It's easy to understand why students love London. The city is made accessible by the underground and has everything a student could possibly want from the Uk's best shopping, restaurants, parks and museums to some of the most unique bars and clubs.

    2 Residences

    Residences

  • Newcastle

    Newcastle has lots to offer including its historic castle and bridges, restaurants, bars, clubs and extensive shopping - including 600 shops in the city. It's simple to understand why students love this city!

    1 Residence

    Residences

  • Nottingham

    Nottingham is known for its role in the great Robin Hood legend and sandstone caves underneath the streets of the city. Nottingham also has a beautiful castle to explore along with many shops, restaurants, bars and clubs.

    1 Residence

    Residences

  • Plymouth

    What's not to love about Plymouth? The beautiful port city in Devon boasts an idyllic harbour, plenty of shopping areas, restaurants, bars and Barbican areas.

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    Residences

  • Portsmouth

    If you love the sea - Portsmouth is a great choice! From eating and drinking out to shopping and exploring the historical dockyard - there's always something to keep students entertained in Portsmouth.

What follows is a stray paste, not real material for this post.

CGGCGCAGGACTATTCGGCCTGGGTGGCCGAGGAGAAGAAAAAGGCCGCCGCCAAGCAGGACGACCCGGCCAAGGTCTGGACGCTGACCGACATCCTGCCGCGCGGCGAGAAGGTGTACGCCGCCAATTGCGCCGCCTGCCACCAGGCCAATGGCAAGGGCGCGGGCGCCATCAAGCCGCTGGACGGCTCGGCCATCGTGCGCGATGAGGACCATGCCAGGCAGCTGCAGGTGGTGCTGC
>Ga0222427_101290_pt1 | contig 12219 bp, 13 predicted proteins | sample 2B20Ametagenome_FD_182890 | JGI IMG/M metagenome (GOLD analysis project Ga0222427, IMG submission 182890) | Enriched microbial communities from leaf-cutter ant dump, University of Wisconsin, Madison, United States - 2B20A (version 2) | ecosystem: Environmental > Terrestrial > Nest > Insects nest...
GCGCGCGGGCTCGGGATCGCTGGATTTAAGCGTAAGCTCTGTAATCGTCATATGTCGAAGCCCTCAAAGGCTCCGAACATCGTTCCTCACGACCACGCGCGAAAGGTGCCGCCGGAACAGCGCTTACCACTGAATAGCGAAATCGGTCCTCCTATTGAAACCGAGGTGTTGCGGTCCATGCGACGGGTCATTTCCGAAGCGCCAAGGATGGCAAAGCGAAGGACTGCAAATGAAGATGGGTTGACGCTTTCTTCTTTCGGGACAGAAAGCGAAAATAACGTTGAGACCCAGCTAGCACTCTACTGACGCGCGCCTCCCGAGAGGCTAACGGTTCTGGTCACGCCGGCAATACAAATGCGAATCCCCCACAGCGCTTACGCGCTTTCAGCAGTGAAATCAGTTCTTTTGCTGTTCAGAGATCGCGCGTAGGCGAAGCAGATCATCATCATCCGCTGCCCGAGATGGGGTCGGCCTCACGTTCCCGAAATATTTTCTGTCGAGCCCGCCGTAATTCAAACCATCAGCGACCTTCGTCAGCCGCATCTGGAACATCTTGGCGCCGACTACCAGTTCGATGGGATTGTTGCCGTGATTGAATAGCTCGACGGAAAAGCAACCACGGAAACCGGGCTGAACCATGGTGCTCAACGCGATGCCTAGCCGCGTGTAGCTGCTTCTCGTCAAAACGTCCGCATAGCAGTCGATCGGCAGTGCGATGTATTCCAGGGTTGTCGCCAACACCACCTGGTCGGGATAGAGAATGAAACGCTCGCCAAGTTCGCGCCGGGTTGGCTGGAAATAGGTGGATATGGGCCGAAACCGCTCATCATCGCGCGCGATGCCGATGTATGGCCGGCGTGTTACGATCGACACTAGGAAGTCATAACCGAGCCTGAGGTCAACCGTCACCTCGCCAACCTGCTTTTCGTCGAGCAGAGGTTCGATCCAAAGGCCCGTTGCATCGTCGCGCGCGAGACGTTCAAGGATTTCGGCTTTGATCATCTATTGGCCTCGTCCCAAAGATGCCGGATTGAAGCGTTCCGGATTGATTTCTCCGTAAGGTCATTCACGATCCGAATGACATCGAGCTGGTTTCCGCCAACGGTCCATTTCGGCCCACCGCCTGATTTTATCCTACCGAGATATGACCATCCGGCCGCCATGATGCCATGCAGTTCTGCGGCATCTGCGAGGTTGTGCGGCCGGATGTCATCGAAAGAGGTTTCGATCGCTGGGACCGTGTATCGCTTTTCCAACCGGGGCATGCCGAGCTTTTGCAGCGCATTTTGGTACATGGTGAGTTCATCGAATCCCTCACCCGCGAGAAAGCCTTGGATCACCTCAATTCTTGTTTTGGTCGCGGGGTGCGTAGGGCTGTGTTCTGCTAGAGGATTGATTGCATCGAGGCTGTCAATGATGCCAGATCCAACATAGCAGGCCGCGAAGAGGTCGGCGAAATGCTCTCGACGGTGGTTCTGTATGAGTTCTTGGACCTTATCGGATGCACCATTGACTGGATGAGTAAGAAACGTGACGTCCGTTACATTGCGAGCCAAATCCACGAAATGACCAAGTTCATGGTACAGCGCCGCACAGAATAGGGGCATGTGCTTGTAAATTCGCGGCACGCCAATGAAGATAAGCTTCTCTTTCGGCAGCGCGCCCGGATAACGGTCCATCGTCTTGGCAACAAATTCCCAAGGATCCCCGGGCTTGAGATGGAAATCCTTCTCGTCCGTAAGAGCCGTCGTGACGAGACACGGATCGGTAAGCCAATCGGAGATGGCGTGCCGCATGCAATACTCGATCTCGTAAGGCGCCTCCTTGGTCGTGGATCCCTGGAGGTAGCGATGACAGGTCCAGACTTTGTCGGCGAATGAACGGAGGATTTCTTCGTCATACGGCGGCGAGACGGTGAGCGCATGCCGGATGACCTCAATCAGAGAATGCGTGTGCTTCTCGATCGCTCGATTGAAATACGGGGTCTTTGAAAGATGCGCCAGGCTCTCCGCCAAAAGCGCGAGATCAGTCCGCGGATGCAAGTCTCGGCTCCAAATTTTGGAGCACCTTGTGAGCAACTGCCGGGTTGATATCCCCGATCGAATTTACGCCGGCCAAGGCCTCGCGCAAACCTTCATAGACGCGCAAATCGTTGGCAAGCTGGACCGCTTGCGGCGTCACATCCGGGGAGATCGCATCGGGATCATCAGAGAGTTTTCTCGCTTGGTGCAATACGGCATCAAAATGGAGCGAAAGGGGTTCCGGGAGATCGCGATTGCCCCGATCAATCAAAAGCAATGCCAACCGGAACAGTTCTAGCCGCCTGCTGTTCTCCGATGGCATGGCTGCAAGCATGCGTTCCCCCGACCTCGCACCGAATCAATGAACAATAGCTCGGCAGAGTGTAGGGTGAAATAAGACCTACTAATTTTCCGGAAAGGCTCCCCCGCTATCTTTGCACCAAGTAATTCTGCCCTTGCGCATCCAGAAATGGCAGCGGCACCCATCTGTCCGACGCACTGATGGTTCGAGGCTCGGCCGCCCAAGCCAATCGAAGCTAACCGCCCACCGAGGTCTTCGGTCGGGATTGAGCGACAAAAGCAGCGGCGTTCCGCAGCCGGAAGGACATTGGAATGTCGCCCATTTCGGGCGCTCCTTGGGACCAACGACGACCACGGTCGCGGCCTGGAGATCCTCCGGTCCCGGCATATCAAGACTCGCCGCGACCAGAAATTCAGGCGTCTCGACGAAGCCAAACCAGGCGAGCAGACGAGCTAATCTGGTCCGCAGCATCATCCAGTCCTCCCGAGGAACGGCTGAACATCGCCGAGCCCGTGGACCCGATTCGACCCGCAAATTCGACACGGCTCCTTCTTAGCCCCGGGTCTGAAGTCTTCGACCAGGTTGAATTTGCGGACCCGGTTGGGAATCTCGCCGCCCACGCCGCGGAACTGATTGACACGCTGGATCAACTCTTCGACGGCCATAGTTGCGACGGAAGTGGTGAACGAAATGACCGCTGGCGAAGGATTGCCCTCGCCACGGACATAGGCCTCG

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    Residences

  • Southampton

    Southampton is a bustling student city offering museums, music venues, art galleries, award winning parks and incredible shopping facilities. There are also plenty of student bars, clubs and a selection of eateries for you and your flatmates to try!

    2 Residences

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7 Fun Ways to Revise

It’s that time of year again – it’s revision time! With the exam season upon us, we know you’re all dreading those long revision sessions and those monotonous days in the library. Revising doesn’t need to be boring though – there are plenty of ways to keep things interesting, and even fun (yes, fun!).

In the hope of making the spring less grim for you, we put together a list of seven fun ways to revise.

1. Charade It

Get some friends studying for the same exam as you together and play charades. Not any kind of charade though. All words or phrases you use will need to come directly from your textbooks. This game will help you test your knowledge and find new ways to remember things – by listening to the clues given by other players, you’ll find out how they remember those figures, concepts, or facts.

2. Get Arty

Bright colours and drawings can help you remember concepts visually. Try colour-coding when highlighting important passages in your books – it’ll give you visual cues when revising.

Creating drawings, cartoons, or diagrams of the events or concepts you’re studying can be rather powerful too, whilst also being enjoyable. If you can, hang your illustrations up in your room or the space where you study – they’ll make their way into your head if you occasionally look at them or catch glimpses of them.